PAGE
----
Nassau Dems Call for New Redistricting Commission 

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Among the changes the last time Nassau County legislative district maps were redrawn was that the Five Towns area was split up between four districts.

Nassau County Democrats renewed calls for the creation of an independent redistricting commission on Wednesday, a push that comes amidst the counting of the 2020 Census and its implications for the future balance of power in the legislature. 

First introduced in late January by Minority Leader Kevan Abrahams (D-Freeport), the Democrats’ bill would create a nine-member commission free of government or political party officials to oversee the drawing of new legislative district boundaries. Abrahams said the current district map ensures that around 95 percent of incumbent politicians in the county are continually re-elected, a statistic the commission would remedy. 

“We need a system in place where that changes, where we’re constantly evolving and we’re constantly bringing in new people into the process, and the elections are fair and people are accountable,” Abrahams said. “And if you don’t do the job of your legislative district then you couldn’t rely on this [current] map to get you into office.” 

According to the bill, three members of the commission would be chosen by the Republican-majority legislature’s presiding officer and three would be chosen by the minority leader, with the last three chosen jointly by the two officials. Individuals who have served as an elected official, political party official, lobbyist or an employee of the county or state in the last three years would also be barred from serving on the commission. 

Currently in the county, redistricting responsibilities fall to an 11-member board comprised of five voting members chosen by the leaders of each party. The last member is a non-voting chairperson chosen by the county executive, but ultimately, the legislature is still given final approval over the map. 

This has led to political deadlocks in previous redistricting cycles and frustration among local activists, who argue the current system has resulted in widespread gerrymandering.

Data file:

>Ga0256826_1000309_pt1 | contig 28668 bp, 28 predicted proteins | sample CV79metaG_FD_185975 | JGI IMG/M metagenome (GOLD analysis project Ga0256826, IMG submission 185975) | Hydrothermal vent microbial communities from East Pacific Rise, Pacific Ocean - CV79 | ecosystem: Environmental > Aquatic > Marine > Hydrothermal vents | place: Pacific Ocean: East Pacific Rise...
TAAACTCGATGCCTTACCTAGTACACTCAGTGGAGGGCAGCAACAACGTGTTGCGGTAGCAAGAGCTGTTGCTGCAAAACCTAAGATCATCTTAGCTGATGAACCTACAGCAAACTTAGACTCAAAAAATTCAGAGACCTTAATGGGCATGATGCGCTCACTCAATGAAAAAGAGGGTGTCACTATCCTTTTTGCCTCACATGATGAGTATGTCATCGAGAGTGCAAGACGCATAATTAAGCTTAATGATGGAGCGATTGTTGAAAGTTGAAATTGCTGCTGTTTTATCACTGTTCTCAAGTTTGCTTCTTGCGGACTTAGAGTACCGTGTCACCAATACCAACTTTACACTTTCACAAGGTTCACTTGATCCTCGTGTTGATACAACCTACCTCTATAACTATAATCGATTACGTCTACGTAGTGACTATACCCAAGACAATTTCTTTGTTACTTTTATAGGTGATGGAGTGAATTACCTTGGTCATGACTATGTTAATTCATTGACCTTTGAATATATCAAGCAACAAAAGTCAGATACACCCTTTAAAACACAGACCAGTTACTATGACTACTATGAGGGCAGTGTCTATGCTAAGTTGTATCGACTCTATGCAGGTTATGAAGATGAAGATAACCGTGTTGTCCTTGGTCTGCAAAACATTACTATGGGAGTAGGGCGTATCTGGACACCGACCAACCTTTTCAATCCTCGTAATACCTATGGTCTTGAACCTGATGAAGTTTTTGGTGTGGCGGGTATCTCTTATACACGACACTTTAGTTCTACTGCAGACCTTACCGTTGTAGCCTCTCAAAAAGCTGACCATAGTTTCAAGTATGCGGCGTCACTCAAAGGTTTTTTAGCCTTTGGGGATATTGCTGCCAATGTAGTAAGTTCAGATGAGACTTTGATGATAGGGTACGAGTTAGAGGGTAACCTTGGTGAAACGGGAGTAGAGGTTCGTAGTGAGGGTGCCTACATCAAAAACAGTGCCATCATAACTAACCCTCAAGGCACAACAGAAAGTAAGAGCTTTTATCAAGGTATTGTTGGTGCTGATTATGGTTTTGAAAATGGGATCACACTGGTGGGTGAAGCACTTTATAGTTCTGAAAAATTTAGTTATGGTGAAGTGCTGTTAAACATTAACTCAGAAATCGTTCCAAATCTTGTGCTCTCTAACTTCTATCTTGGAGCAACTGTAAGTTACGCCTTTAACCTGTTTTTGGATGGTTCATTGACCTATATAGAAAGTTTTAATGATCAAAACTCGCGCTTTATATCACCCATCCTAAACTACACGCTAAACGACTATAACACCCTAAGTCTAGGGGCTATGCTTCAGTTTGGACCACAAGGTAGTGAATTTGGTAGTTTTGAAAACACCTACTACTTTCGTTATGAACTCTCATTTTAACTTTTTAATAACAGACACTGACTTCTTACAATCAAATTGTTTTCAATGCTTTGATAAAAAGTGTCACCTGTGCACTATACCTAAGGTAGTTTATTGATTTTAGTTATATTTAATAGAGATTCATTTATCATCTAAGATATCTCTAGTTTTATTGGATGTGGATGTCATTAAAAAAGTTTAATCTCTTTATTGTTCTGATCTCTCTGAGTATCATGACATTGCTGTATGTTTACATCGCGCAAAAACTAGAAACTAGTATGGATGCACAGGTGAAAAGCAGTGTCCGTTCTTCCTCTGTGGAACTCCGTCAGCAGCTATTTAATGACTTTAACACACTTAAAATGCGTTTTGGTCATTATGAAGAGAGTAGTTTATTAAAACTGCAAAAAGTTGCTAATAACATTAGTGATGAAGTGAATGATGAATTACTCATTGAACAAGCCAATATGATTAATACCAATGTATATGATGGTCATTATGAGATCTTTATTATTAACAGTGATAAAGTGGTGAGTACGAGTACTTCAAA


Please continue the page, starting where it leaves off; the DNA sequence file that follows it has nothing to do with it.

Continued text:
Lisa Tyson, director of the Long Island Progressive Coalition, noted that Nassau is “one of the most segregated communities in the country,” which is why redistricting is needed to restore a “belief in fairness.” 

“The last redistricting plan continued segregation, it made it so regular people could not run for office and win,” Tyson said. “We need to change this and we need fair redistricting now.”   

Abrahams was joined at the press conference by fellow legislators Arnold Drucker (D-Plainview), Delia DeRiggi-Whitton (D-Glen Cove), Debra Mule (D-Freeport) and Ellen Birnbaum (D-Great Neck), along with Josh Lafazan (I-Syosset). Drucker said the redistricting plan is necessary to reflect a county that has changed significantly since the legislature was first formed in 1994, and now has to address growing calls for reform. 

“We’re at a turning point in our country’s history now where we do have to undertake and make very marked institutionalized change to the structure of how we govern and how we exist,” Drucker said. “This the first step in that regard.”

Republican spokesperson Christopher Boyle said in a statement that while the GOP majority will review the resolution, he did not indicate whether the caucus will call for a vote and instead questioned the timing of the push for one. 

“It is difficult to understand why in the midst of the COVID-19 pandemic, fiscal crisis, and with thousands of residents still without power after the recent storm, the minority chooses to focus their energy on changing the county’s redistricting process,” Boyle said. 

If passed through the legislature, the commission’s new map would take effect for the 2023 election cycle and be redrawn every ten years after, according to the bill. In determining the districts, the commission would also have to ensure new areas “respect communities of interest” and are “geographically compact and contiguous.” 

In a Wednesday night tweet, Nassau County Executive Laura Curran praised the bill and said the current system benefits politicians more than the voters they serve by allowing legislators to “pick their voters.”  

“Gerrymandering is a political curse – an incumbent protection program – which has left a deep stain in Nassau County that can only be lifted by drawing fair and representative district lines irrespective of party affiliation,” Curran said. 

Related Story: Report: Citizens Redrawing Nassau Districts Avoids Gerrymandering

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